Core CPI, which excludes volatile energy and food prices, fell 0.1%, following a record 0.4% decline in April. For the first time ever, core CPI has declined for three consecutive months.


These benign inflation numbers, along with the great disruption to business activity caused by the coronavirus, are key reasons why the Fed is taking such a “dovish” stance (policies favoring lowered rates) in overseeing the economy.[3]


TO REFI OR NOT TO REFI? LET YOUR PLAN LEAD THE WAY: With all this talk about homeowners, interest rates, and mortgage applications, what are some good rules of thumb to keep in mind if you’re considering a refinance?


Every situation is unique, of course, but conventional wisdom suggests current interest rates should be at least 1% lower than your existing rate. Also, if you decide to go through the hassle and costs involved with a refinance, make sure you’re planning to stay in your home for at least several more years, say at least 3-5 years (but ideally more), to realize the impact.

The magic behind a refinance is to either lower monthly mortgage expenses (usually if you refinance back into the same term length), or to pay much less in interest expenses over the course of the loan (typically changing from a 30 year mortgage to a 15 year mortgage). The key determinant is to ask yourself: what will you do with the savings? If it allows you to boost retirement savings or save more to your taxable assets, a refinance makes great sense. If the refinance is to allow for more discretionary spending, it’s probably not a good idea. Lastly, if the refinance is to pay for home improvements, the answer becomes the dreaded “it depends”. We help clients think through the merits of a refinance all the time and let the financial plan along with the comparison of outcomes from the status quo or a refinance be our guide.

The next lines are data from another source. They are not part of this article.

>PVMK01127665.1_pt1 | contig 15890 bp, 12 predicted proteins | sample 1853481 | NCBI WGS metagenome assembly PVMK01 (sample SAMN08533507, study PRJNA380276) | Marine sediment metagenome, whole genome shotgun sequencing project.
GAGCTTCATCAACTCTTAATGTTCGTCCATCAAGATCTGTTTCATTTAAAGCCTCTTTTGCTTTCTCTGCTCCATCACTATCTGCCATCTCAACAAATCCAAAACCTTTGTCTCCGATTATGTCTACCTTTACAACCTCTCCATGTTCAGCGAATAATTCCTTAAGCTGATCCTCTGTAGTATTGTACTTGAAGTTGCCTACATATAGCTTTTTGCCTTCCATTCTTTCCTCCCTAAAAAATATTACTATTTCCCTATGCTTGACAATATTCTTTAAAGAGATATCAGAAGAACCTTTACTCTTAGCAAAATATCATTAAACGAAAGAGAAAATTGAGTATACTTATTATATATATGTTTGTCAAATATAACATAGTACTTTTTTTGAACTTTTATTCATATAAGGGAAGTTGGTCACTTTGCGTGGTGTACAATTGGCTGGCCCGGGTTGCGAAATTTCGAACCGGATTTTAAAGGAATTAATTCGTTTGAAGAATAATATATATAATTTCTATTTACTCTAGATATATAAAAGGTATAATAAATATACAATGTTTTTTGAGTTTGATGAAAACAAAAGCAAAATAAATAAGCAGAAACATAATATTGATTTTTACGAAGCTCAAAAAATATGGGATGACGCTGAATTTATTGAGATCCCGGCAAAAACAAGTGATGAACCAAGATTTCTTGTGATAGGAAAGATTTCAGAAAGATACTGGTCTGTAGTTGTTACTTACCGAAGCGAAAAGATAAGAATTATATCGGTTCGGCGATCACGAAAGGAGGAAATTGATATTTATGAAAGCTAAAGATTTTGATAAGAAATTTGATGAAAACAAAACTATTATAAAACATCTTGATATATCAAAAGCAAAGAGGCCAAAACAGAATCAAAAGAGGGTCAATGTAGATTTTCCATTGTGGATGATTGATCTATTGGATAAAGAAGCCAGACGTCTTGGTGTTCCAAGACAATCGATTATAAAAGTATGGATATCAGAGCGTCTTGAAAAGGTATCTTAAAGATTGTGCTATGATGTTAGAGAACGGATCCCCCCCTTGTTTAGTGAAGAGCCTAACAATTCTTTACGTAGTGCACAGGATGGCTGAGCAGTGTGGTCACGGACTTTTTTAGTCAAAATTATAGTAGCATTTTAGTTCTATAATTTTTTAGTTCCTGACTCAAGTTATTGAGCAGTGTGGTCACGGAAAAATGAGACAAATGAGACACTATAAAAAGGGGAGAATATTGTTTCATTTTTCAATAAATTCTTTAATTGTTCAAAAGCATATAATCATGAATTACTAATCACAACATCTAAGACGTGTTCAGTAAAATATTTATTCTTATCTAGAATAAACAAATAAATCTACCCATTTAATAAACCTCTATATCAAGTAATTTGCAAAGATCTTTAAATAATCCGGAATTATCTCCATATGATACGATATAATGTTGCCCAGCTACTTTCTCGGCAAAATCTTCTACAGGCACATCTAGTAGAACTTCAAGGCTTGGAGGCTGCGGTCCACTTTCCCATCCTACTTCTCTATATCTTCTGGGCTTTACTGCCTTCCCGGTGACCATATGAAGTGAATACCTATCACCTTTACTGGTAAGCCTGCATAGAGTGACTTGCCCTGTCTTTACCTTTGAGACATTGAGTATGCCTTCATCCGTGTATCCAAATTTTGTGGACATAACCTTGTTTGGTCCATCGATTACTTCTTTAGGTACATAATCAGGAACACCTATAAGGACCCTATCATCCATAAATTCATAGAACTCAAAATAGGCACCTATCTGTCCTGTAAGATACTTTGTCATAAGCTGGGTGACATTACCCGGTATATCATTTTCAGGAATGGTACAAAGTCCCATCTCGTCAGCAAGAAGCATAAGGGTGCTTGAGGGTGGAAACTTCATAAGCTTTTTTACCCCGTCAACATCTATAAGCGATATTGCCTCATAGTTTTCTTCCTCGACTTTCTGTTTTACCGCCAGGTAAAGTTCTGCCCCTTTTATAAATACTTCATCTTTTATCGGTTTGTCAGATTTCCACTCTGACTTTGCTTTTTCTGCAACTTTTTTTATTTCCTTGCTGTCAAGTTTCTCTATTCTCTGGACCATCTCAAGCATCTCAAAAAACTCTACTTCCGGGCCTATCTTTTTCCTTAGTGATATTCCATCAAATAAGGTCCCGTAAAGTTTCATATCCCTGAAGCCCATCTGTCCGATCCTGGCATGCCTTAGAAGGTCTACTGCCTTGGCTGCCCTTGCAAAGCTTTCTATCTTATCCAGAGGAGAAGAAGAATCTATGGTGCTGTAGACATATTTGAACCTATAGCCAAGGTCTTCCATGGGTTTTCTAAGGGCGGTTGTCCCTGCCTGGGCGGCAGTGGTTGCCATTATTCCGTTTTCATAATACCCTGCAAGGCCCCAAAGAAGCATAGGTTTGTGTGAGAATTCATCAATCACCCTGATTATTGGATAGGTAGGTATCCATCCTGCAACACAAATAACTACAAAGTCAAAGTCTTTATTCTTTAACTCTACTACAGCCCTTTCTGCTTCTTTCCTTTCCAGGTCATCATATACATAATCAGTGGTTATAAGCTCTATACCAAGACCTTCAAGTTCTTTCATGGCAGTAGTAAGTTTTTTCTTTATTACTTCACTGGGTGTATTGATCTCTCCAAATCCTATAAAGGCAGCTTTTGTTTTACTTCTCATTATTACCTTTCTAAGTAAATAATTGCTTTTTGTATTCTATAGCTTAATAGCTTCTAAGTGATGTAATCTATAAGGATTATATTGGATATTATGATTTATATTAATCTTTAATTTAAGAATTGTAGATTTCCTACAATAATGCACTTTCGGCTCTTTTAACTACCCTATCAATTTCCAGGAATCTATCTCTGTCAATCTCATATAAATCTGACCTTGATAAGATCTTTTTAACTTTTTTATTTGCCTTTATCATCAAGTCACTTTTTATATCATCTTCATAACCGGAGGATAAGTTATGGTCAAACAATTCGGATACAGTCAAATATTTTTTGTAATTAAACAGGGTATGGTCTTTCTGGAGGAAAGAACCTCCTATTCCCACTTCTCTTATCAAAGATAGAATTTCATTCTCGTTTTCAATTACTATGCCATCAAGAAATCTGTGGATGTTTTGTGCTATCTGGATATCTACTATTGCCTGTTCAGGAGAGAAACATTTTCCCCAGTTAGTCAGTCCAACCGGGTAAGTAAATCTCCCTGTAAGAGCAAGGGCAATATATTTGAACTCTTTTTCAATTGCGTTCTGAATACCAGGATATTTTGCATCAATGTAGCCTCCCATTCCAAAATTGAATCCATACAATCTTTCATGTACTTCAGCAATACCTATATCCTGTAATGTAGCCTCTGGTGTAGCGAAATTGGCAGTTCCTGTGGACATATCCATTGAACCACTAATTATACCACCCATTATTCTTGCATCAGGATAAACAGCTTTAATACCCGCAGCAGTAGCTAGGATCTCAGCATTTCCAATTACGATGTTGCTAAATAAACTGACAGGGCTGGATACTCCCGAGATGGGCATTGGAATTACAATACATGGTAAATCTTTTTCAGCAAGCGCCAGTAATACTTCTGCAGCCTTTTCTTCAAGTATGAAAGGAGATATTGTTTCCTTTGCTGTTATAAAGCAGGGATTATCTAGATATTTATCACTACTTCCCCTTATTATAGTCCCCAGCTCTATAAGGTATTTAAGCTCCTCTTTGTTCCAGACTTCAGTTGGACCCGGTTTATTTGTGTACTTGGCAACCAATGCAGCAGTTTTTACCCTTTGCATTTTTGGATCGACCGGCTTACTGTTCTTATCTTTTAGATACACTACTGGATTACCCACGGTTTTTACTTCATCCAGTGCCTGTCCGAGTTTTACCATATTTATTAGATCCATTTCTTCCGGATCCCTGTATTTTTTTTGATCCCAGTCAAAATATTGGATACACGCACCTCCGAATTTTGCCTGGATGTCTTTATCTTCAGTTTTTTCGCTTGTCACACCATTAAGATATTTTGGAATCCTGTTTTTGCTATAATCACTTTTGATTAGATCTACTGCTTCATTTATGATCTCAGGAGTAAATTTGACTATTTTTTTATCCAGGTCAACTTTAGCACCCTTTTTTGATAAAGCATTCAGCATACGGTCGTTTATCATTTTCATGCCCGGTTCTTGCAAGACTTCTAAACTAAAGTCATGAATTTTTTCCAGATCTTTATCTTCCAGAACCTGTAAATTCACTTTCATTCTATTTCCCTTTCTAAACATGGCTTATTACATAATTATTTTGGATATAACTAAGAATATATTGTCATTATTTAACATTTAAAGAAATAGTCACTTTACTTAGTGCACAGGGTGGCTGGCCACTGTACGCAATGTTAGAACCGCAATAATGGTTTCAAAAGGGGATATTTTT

HEADS OR TAILS: A recent primary race in Ada County, Idaho, had each candidate deadlocked at 36 votes. A law on the books since 1970 requires that in such cases, the primary be decided by a coin toss within two days of votes being canvassed.